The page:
Now, insurance fraud is definitely a common occurrence, but to take one’s own life for a small payout is extreme, and cursory searches on Google reveal that this case provides many of the top hits when searching for a suicide that was staged to look like a murder. Thus, this is a very rare occurrance, so these conclusions should be further examined before the door on this case is shut forever.

According to the Associated Press, “Sparkman ‘told a credible witness that he planned to commit suicide and provided details on how and when.’

Authorities wouldn’t say who Sparkman told of his plan, but said Sparkman talked about it a week before his suicide and the person did not take him seriously. He told the person he believed his lymphoma, which he had previously been treated for, had recurred, police said.

Sparkman also had recently taken out two accidental life insurance policies totaling $600,000 that would not pay out for suicide, authorities said. One policy was taken out in late 2008; the other in May.

On November 12, The Huffington Post reported the following:

“If it’s deemed suicide, there’s no point in even looking at insurance,” Josh Sparkman said. “There’s no such thing as suicide insurance. The money is not the concern. I just want to know what happened to my dad.”

Sparkman’s naked body was found Sept. 12 near a family cemetery in a heavily wooded area of southeastern Kentucky. One of the witnesses who found the body said the 51-year-old was bound with duct tape, gagged and had an identification badge taped to his neck. Authorities have confirmed “Fed” was written on his chest likely in pen.

Josh Sparkman, 20, who is unemployed, said he’s convinced his father could not have committed suicide, even though law enforcement officials previously told the AP on condition of anonymity that they are looking closely at that possibility and increasingly doubt he was killed because of his government job.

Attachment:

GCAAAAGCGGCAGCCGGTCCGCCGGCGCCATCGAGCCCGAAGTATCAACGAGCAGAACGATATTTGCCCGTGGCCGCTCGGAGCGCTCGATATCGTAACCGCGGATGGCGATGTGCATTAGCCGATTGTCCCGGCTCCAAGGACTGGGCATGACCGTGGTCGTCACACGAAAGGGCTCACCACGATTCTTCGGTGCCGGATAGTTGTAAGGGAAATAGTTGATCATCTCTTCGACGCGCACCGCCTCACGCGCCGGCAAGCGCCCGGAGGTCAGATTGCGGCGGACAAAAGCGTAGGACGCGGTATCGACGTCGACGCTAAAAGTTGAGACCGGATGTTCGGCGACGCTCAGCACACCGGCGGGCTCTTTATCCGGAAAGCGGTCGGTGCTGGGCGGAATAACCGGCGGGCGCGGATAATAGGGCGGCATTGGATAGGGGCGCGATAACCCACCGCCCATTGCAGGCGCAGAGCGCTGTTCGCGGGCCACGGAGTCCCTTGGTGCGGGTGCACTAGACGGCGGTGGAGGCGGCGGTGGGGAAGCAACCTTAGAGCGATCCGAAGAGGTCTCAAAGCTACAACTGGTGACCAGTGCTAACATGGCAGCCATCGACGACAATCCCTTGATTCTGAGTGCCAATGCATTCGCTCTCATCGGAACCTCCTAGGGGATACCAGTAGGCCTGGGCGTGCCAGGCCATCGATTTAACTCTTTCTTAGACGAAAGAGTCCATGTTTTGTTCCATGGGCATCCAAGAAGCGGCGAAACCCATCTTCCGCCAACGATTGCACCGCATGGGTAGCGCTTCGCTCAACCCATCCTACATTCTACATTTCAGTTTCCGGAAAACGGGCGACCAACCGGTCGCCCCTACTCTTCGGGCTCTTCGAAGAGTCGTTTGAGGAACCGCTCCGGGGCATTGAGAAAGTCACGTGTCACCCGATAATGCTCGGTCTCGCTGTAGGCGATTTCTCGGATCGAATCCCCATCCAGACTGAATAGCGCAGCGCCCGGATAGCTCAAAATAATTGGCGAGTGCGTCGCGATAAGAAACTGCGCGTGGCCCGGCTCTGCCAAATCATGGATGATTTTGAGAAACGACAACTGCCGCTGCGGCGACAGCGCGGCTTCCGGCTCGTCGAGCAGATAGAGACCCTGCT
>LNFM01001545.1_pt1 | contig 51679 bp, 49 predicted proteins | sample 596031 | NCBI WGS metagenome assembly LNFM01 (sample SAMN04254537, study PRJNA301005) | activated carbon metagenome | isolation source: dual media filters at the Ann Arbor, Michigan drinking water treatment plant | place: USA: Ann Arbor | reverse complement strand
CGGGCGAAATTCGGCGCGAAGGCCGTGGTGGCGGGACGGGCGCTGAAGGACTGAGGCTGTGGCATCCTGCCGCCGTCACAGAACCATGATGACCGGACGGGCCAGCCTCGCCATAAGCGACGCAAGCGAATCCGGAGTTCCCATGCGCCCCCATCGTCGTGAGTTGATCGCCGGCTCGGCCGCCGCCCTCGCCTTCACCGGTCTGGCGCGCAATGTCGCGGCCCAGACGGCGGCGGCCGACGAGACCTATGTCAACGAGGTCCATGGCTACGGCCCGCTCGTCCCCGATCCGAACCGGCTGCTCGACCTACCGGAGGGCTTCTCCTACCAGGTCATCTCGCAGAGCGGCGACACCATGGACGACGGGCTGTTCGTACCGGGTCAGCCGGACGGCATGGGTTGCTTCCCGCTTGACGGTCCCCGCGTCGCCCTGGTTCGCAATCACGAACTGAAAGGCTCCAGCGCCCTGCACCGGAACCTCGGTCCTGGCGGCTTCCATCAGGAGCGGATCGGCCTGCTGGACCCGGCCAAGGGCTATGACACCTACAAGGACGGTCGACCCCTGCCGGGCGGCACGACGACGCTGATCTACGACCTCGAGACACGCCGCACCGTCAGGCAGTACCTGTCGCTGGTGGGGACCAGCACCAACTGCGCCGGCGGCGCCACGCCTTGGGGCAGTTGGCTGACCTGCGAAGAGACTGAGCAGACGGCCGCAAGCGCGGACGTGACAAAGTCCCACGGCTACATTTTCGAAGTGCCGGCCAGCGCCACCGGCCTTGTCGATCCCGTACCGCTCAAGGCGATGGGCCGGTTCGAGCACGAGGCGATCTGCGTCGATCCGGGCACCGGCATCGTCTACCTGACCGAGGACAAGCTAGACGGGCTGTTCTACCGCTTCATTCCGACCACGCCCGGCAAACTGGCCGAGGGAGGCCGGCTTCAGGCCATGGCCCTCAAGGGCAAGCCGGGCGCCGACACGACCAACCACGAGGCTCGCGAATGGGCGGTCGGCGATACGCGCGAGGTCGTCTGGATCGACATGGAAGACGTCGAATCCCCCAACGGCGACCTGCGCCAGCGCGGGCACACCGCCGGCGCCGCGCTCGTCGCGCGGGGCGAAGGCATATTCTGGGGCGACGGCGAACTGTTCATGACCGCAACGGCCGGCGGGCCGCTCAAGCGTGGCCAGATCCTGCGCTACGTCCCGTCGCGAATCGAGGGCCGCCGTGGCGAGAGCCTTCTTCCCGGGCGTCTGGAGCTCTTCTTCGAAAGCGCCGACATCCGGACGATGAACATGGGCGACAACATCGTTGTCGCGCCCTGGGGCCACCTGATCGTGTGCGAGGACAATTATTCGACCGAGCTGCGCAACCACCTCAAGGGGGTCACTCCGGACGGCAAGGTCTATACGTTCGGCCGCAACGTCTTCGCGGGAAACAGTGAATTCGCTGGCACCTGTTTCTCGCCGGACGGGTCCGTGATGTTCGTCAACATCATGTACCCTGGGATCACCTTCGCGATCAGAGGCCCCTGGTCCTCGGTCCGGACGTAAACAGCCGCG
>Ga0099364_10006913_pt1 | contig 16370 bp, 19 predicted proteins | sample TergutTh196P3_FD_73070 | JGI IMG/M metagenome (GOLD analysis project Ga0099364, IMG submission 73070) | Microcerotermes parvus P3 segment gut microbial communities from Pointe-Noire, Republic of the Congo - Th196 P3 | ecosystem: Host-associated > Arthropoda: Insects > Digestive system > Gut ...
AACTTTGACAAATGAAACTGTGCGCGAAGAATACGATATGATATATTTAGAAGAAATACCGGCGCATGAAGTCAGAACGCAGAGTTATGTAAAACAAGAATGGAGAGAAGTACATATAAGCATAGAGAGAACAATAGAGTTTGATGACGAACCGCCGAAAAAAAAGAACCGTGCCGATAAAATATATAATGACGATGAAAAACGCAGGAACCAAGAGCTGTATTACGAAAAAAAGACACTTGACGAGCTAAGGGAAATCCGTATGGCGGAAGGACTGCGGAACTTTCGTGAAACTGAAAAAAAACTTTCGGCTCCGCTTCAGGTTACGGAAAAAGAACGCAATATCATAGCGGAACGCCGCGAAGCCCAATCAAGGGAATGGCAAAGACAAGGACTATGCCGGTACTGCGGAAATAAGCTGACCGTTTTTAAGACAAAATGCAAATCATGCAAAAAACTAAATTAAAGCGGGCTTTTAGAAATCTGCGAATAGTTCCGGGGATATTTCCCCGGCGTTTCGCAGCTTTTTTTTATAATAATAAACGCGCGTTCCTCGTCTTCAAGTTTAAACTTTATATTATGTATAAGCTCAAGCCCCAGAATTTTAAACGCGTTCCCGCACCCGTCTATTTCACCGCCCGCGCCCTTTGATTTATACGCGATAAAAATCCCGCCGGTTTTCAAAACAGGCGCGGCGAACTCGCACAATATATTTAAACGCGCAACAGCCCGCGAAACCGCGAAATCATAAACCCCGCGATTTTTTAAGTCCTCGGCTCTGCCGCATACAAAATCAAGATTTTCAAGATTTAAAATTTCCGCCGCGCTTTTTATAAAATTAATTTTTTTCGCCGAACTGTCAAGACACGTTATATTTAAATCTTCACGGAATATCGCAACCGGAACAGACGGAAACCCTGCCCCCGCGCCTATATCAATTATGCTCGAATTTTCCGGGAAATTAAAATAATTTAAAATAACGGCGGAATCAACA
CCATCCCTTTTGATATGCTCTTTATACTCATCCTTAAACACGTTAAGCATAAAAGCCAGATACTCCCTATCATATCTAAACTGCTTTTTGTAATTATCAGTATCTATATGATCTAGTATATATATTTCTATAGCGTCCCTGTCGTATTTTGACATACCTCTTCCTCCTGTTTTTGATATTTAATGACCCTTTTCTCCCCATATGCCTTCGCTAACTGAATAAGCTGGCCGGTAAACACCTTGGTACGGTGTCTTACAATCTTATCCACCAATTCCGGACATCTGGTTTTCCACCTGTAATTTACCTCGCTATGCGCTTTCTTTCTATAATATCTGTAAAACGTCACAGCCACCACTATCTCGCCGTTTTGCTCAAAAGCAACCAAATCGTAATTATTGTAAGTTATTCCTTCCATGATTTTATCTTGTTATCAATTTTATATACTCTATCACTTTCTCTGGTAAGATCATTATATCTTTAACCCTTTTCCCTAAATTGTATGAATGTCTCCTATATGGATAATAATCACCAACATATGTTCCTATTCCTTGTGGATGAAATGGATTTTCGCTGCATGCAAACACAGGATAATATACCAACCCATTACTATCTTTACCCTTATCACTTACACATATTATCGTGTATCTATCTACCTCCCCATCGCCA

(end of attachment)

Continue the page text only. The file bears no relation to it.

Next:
Yet after yesterday’s announcement, Sparkman’s own mother wrote to the Associated Press, referring to the swift conclusion of the case, “I disagree!”

With so many people worried about a lack of participation in the 2010 Census, federal and state agencies had every reason to end this case quickly and quietly. Until the hard evidence about how Sparkman masterminded his own death is provided, this conclusion should be taken as theory, not a fact. While it is interesting to hear basic details in the AP report (“On Tuesday, authorities for the first time released key details such as Sparkman’s wrists being bound so loosely that he could have done the taping himself. Kentucky State Police Capt. Lisa Rudzinski said an analysis found that the “fed” on his chest was written “from the bottom up.” He was touching the ground almost to his knees, and to survive “all Mr. Sparkman had to do at any time was stand up,” she said.), more evidence that goes beyond circumstantial evidence must be provided to prove beyond a reasonable doubt that no other parties were involved in this heinous act.

An autopsy report on Sparkman’s body is still pending, so we await the result of that investigation, as well as a more comprehensive report from the federal and state agencies responsible for overseeing this case.

Kentucky State Police Report on Bill Sparkman’s Death